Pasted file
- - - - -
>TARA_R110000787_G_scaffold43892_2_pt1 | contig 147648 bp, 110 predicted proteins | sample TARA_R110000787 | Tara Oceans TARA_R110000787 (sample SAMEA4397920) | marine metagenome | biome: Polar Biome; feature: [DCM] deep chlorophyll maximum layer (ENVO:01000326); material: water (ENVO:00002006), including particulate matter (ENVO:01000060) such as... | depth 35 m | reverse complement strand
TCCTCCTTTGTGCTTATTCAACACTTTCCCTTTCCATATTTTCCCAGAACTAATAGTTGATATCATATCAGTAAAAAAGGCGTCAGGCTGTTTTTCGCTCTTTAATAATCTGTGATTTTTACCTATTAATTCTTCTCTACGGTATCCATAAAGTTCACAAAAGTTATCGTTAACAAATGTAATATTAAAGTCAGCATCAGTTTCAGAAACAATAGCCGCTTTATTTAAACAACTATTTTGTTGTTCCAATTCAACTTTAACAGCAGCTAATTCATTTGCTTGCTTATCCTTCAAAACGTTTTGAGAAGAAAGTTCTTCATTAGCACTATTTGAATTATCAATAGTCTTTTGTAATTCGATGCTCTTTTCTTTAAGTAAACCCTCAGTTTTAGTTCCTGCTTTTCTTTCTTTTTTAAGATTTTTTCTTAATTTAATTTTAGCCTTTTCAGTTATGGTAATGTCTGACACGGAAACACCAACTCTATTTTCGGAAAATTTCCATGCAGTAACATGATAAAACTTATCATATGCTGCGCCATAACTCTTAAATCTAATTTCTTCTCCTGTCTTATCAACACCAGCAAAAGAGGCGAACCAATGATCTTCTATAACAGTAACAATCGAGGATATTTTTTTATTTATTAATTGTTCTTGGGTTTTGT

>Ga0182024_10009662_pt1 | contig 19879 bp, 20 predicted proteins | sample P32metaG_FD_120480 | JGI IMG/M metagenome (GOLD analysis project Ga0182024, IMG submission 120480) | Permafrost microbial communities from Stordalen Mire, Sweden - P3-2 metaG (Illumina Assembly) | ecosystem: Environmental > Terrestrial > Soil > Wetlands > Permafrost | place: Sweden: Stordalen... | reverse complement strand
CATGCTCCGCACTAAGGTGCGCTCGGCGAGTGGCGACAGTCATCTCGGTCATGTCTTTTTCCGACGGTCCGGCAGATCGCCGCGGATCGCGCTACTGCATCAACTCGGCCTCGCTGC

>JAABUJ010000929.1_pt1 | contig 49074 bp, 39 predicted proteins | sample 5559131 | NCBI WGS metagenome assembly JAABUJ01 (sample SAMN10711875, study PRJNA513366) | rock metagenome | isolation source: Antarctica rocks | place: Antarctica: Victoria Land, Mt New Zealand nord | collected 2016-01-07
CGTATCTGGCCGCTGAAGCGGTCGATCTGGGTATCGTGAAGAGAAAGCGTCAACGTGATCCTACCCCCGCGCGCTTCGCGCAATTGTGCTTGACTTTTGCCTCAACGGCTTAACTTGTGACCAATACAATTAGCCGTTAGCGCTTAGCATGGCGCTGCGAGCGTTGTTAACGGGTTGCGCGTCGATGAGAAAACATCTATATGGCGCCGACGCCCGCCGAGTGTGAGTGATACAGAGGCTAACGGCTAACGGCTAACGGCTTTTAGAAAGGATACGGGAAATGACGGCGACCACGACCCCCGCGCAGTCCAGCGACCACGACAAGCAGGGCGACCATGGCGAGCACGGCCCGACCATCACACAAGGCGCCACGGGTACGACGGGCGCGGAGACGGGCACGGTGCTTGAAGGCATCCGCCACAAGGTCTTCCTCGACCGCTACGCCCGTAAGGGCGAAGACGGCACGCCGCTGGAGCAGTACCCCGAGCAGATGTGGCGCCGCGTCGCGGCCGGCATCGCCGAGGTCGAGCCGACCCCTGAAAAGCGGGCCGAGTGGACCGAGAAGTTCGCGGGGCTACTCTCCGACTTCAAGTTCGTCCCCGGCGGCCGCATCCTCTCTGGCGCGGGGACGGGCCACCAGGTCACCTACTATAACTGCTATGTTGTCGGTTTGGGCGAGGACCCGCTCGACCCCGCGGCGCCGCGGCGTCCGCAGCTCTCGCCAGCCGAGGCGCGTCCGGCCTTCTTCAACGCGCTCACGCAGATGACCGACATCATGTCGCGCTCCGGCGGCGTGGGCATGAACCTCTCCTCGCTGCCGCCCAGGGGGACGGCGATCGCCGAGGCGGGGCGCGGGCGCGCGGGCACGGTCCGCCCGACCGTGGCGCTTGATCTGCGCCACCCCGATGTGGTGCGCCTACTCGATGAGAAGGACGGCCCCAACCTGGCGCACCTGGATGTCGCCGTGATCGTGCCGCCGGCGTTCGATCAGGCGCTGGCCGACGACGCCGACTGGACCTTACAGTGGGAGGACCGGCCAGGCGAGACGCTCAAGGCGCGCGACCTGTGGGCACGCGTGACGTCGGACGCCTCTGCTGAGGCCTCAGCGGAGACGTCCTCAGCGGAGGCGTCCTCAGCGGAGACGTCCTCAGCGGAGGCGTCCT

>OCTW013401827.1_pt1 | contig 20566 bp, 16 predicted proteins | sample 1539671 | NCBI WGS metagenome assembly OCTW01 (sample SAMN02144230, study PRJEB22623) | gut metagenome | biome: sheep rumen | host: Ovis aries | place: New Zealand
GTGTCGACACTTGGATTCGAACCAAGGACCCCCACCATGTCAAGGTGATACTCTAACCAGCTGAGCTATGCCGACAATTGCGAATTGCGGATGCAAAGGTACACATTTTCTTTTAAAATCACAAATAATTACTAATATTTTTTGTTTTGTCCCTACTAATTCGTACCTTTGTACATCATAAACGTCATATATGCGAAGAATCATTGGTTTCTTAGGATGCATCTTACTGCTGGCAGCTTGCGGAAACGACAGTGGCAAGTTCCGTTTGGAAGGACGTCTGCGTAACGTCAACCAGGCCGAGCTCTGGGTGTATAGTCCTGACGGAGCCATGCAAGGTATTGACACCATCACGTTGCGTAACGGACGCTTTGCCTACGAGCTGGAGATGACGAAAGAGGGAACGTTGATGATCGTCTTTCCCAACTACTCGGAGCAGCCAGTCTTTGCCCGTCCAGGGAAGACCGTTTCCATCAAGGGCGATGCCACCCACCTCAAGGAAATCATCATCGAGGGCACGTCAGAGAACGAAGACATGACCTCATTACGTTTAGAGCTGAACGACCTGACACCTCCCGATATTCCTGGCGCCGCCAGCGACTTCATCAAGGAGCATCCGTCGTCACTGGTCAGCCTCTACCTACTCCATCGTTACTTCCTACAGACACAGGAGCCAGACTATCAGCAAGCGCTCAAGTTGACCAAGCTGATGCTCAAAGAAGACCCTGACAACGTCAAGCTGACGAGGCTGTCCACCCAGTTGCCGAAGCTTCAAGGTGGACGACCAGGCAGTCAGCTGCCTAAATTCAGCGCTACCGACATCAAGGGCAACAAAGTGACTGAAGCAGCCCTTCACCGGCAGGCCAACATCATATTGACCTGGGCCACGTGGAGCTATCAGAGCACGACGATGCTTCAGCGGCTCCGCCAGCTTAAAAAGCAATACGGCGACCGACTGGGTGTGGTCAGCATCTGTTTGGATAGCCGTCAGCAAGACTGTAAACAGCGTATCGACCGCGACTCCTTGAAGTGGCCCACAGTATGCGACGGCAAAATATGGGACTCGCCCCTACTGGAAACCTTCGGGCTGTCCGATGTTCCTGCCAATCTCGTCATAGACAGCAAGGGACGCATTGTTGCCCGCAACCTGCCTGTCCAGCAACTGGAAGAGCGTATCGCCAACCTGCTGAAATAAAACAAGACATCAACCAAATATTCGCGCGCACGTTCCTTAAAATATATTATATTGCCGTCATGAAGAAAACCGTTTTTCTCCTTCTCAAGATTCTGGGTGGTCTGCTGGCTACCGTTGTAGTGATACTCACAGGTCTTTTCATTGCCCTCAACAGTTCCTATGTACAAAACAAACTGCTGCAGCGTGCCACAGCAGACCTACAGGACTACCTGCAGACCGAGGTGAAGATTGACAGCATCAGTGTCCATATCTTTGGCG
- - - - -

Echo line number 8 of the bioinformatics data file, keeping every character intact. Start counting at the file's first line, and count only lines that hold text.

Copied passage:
GTGTCGACACTTGGATTCGAACCAAGGACCCCCACCATGTCAAGGTGATACTCTAACCAGCTGAGCTATGCCGACAATTGCGAATTGCGGATGCAAAGGTACACATTTTCTTTTAAAATCACAAATAATTACTAATATTTTTTGTTTTGTCCCTACTAATTCGTACCTTTGTACATCATAAACGTCATATATGCGAAGAATCATTGGTTTCTTAGGATGCATCTTACTGCTGGCAGCTTGCGGAAACGACAGTGGCAAGTTCCGTTTGGAAGGACGTCTGCGTAACGTCAACCAGGCCGAGCTCTGGGTGTATAGTCCTGACGGAGCCATGCAAGGTATTGACACCATCACGTTGCGTAACGGACGCTTTGCCTACGAGCTGGAGATGACGAAAGAGGGAACGTTGATGATCGTCTTTCCCAACTACTCGGAGCAGCCAGTCTTTGCCCGTCCAGGGAAGACCGTTTCCATCAAGGGCGATGCCACCCACCTCAAGGAAATCATCATCGAGGGCACGTCAGAGAACGAAGACATGACCTCATTACGTTTAGAGCTGAACGACCTGACACCTCCCGATATTCCTGGCGCCGCCAGCGACTTCATCAAGGAGCATCCGTCGTCACTGGTCAGCCTCTACCTACTCCATCGTTACTTCCTACAGACACAGGAGCCAGACTATCAGCAAGCGCTCAAGTTGACCAAGCTGATGCTCAAAGAAGACCCTGACAACGTCAAGCTGACGAGGCTGTCCACCCAGTTGCCGAAGCTTCAAGGTGGACGACCAGGCAGTCAGCTGCCTAAATTCAGCGCTACCGACATCAAGGGCAACAAAGTGACTGAAGCAGCCCTTCACCGGCAGGCCAACATCATATTGACCTGGGCCACGTGGAGCTATCAGAGCACGACGATGCTTCAGCGGCTCCGCCAGCTTAAAAAGCAATACGGCGACCGACTGGGTGTGGTCAGCATCTGTTTGGATAGCCGTCAGCAAGACTGTAAACAGCGTATCGACCGCGACTCCTTGAAGTGGCCCACAGTATGCGACGGCAAAATATGGGACTCGCCCCTACTGGAAACCTTCGGGCTGTCCGATGTTCCTGCCAATCTCGTCATAGACAGCAAGGGACGCATTGTTGCCCGCAACCTGCCTGTCCAGCAACTGGAAGAGCGTATCGCCAACCTGCTGAAATAAAACAAGACATCAACCAAATATTCGCGCGCACGTTCCTTAAAATATATTATATTGCCGTCATGAAGAAAACCGTTTTTCTCCTTCTCAAGATTCTGGGTGGTCTGCTGGCTACCGTTGTAGTGATACTCACAGGTCTTTTCATTGCCCTCAACAGTTCCTATGTACAAAACAAACTGCTGCAGCGTGCCACAGCAGACCTACAGGACTACCTGCAGACCGAGGTGAAGATTGACAGCATCAGTGTCCATATCTTTGGCG